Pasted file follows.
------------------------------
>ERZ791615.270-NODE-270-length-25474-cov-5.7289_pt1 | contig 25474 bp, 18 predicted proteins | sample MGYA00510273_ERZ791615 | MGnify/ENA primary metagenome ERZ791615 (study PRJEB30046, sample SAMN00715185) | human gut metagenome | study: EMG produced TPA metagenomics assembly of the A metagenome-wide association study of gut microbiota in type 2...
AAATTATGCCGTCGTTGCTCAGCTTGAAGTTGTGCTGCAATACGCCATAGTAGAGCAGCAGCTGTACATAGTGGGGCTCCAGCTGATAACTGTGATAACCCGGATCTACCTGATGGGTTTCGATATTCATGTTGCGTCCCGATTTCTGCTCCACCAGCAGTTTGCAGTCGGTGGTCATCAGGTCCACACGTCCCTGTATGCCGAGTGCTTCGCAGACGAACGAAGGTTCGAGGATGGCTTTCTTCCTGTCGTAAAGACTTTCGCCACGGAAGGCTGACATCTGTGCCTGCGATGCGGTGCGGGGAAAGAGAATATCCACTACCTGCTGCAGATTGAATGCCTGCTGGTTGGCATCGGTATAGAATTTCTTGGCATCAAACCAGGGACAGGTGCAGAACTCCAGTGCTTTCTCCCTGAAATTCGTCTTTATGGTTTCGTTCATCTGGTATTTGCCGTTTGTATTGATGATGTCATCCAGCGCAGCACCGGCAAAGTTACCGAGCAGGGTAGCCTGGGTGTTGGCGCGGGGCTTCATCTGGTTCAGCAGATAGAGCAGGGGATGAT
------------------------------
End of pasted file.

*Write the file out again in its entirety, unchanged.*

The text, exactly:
>ERZ791615.270-NODE-270-length-25474-cov-5.7289_pt1 | contig 25474 bp, 18 predicted proteins | sample MGYA00510273_ERZ791615 | MGnify/ENA primary metagenome ERZ791615 (study PRJEB30046, sample SAMN00715185) | human gut metagenome | study: EMG produced TPA metagenomics assembly of the A metagenome-wide association study of gut microbiota in type 2...
AAATTATGCCGTCGTTGCTCAGCTTGAAGTTGTGCTGCAATACGCCATAGTAGAGCAGCAGCTGTACATAGTGGGGCTCCAGCTGATAACTGTGATAACCCGGATCTACCTGATGGGTTTCGATATTCATGTTGCGTCCCGATTTCTGCTCCACCAGCAGTTTGCAGTCGGTGGTCATCAGGTCCACACGTCCCTGTATGCCGAGTGCTTCGCAGACGAACGAAGGTTCGAGGATGGCTTTCTTCCTGTCGTAAAGACTTTCGCCACGGAAGGCTGACATCTGTGCCTGCGATGCGGTGCGGGGAAAGAGAATATCCACTACCTGCTGCAGATTGAATGCCTGCTGGTTGGCATCGGTATAGAATTTCTTGGCATCAAACCAGGGACAGGTGCAGAACTCCAGTGCTTTCTCCCTGAAATTCGTCTTTATGGTTTCGTTCATCTGGTATTTGCCGTTTGTATTGATGATGTCATCCAGCGCAGCACCGGCAAAGTTACCGAGCAGGGTAGCCTGGGTGTTGGCGCGGGGCTTCATCTGGTTCAGCAGATAGAGCAGGGGATGAT